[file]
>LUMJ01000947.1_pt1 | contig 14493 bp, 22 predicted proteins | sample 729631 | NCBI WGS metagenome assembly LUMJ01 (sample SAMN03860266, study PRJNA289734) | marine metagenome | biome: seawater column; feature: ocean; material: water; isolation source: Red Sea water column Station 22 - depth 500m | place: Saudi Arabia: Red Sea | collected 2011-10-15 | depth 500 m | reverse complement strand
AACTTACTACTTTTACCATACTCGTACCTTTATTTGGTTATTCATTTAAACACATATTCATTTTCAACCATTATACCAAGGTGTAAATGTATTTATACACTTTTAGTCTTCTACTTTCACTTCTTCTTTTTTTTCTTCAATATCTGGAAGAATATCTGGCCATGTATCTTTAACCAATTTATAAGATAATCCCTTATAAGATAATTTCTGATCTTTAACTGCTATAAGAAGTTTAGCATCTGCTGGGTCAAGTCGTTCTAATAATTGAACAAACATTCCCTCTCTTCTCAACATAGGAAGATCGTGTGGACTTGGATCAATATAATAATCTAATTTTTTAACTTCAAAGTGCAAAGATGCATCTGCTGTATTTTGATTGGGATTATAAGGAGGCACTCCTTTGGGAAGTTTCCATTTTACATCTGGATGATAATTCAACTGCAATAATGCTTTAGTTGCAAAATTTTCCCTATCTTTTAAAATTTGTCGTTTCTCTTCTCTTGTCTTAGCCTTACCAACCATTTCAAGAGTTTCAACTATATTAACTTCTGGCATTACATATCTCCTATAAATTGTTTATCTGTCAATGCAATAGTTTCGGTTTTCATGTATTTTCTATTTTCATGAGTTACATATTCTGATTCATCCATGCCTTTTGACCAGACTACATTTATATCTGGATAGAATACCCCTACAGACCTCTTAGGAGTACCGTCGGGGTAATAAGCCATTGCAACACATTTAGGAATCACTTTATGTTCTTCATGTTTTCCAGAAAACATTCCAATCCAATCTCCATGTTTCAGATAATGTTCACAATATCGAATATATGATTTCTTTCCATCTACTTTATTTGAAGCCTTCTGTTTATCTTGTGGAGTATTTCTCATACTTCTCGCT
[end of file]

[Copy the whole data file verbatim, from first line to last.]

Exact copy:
>LUMJ01000947.1_pt1 | contig 14493 bp, 22 predicted proteins | sample 729631 | NCBI WGS metagenome assembly LUMJ01 (sample SAMN03860266, study PRJNA289734) | marine metagenome | biome: seawater column; feature: ocean; material: water; isolation source: Red Sea water column Station 22 - depth 500m | place: Saudi Arabia: Red Sea | collected 2011-10-15 | depth 500 m | reverse complement strand
AACTTACTACTTTTACCATACTCGTACCTTTATTTGGTTATTCATTTAAACACATATTCATTTTCAACCATTATACCAAGGTGTAAATGTATTTATACACTTTTAGTCTTCTACTTTCACTTCTTCTTTTTTTTCTTCAATATCTGGAAGAATATCTGGCCATGTATCTTTAACCAATTTATAAGATAATCCCTTATAAGATAATTTCTGATCTTTAACTGCTATAAGAAGTTTAGCATCTGCTGGGTCAAGTCGTTCTAATAATTGAACAAACATTCCCTCTCTTCTCAACATAGGAAGATCGTGTGGACTTGGATCAATATAATAATCTAATTTTTTAACTTCAAAGTGCAAAGATGCATCTGCTGTATTTTGATTGGGATTATAAGGAGGCACTCCTTTGGGAAGTTTCCATTTTACATCTGGATGATAATTCAACTGCAATAATGCTTTAGTTGCAAAATTTTCCCTATCTTTTAAAATTTGTCGTTTCTCTTCTCTTGTCTTAGCCTTACCAACCATTTCAAGAGTTTCAACTATATTAACTTCTGGCATTACATATCTCCTATAAATTGTTTATCTGTCAATGCAATAGTTTCGGTTTTCATGTATTTTCTATTTTCATGAGTTACATATTCTGATTCATCCATGCCTTTTGACCAGACTACATTTATATCTGGATAGAATACCCCTACAGACCTCTTAGGAGTACCGTCGGGGTAATAAGCCATTGCAACACATTTAGGAATCACTTTATGTTCTTCATGTTTTCCAGAAAACATTCCAATCCAATCTCCATGTTTCAGATAATGTTCACAATATCGAATATATGATTTCTTTCCATCTACTTTATTTGAAGCCTTCTGTTTATCTTGTGGAGTATTTCTCATACTTCTCGCT